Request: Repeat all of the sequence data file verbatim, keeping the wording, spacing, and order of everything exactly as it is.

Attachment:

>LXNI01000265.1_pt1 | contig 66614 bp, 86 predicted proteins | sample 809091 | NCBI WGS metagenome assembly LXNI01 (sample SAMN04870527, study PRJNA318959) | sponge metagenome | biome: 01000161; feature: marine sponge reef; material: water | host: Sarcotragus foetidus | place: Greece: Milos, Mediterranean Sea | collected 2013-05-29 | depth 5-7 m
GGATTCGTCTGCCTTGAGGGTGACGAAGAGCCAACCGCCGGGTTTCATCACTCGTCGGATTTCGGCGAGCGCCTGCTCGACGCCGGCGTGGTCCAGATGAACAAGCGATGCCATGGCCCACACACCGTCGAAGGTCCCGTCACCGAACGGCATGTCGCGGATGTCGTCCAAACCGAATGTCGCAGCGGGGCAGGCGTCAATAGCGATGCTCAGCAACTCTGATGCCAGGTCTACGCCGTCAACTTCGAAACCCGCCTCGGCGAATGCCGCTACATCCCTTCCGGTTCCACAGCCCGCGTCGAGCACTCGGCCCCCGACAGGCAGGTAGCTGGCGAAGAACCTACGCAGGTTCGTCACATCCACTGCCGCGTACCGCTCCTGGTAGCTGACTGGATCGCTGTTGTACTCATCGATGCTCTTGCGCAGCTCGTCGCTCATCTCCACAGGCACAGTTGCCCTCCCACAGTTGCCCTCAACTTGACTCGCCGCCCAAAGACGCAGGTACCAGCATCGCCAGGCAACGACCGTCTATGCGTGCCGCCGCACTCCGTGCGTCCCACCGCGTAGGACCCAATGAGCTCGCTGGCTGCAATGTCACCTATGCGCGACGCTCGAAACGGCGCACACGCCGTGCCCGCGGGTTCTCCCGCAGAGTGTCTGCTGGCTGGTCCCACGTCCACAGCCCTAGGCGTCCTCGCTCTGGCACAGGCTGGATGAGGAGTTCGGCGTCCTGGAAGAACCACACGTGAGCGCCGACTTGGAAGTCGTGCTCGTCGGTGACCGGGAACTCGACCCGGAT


>LXNI01000265.1_pt1 | contig 66614 bp, 86 predicted proteins | sample 809091 | NCBI WGS metagenome assembly LXNI01 (sample SAMN04870527, study PRJNA318959) | sponge metagenome | biome: 01000161; feature: marine sponge reef; material: water | host: Sarcotragus foetidus | place: Greece: Milos, Mediterranean Sea | collected 2013-05-29 | depth 5-7 m
GGATTCGTCTGCCTTGAGGGTGACGAAGAGCCAACCGCCGGGTTTCATCACTCGTCGGATTTCGGCGAGCGCCTGCTCGACGCCGGCGTGGTCCAGATGAACAAGCGATGCCATGGCCCACACACCGTCGAAGGTCCCGTCACCGAACGGCATGTCGCGGATGTCGTCCAAACCGAATGTCGCAGCGGGGCAGGCGTCAATAGCGATGCTCAGCAACTCTGATGCCAGGTCTACGCCGTCAACTTCGAAACCCGCCTCGGCGAATGCCGCTACATCCCTTCCGGTTCCACAGCCCGCGTCGAGCACTCGGCCCCCGACAGGCAGGTAGCTGGCGAAGAACCTACGCAGGTTCGTCACATCCACTGCCGCGTACCGCTCCTGGTAGCTGACTGGATCGCTGTTGTACTCATCGATGCTCTTGCGCAGCTCGTCGCTCATCTCCACAGGCACAGTTGCCCTCCCACAGTTGCCCTCAACTTGACTCGCCGCCCAAAGACGCAGGTACCAGCATCGCCAGGCAACGACCGTCTATGCGTGCCGCCGCACTCCGTGCGTCCCACCGCGTAGGACCCAATGAGCTCGCTGGCTGCAATGTCACCTATGCGCGACGCTCGAAACGGCGCACACGCCGTGCCCGCGGGTTCTCCCGCAGAGTGTCTGCTGGCTGGTCCCACGTCCACAGCCCTAGGCGTCCTCGCTCTGGCACAGGCTGGATGAGGAGTTCGGCGTCCTGGAAGAACCACACGTGAGCGCCGACTTGGAAGTCGTGCTCGTCGGTGACCGGGAACTCGACCCGGAT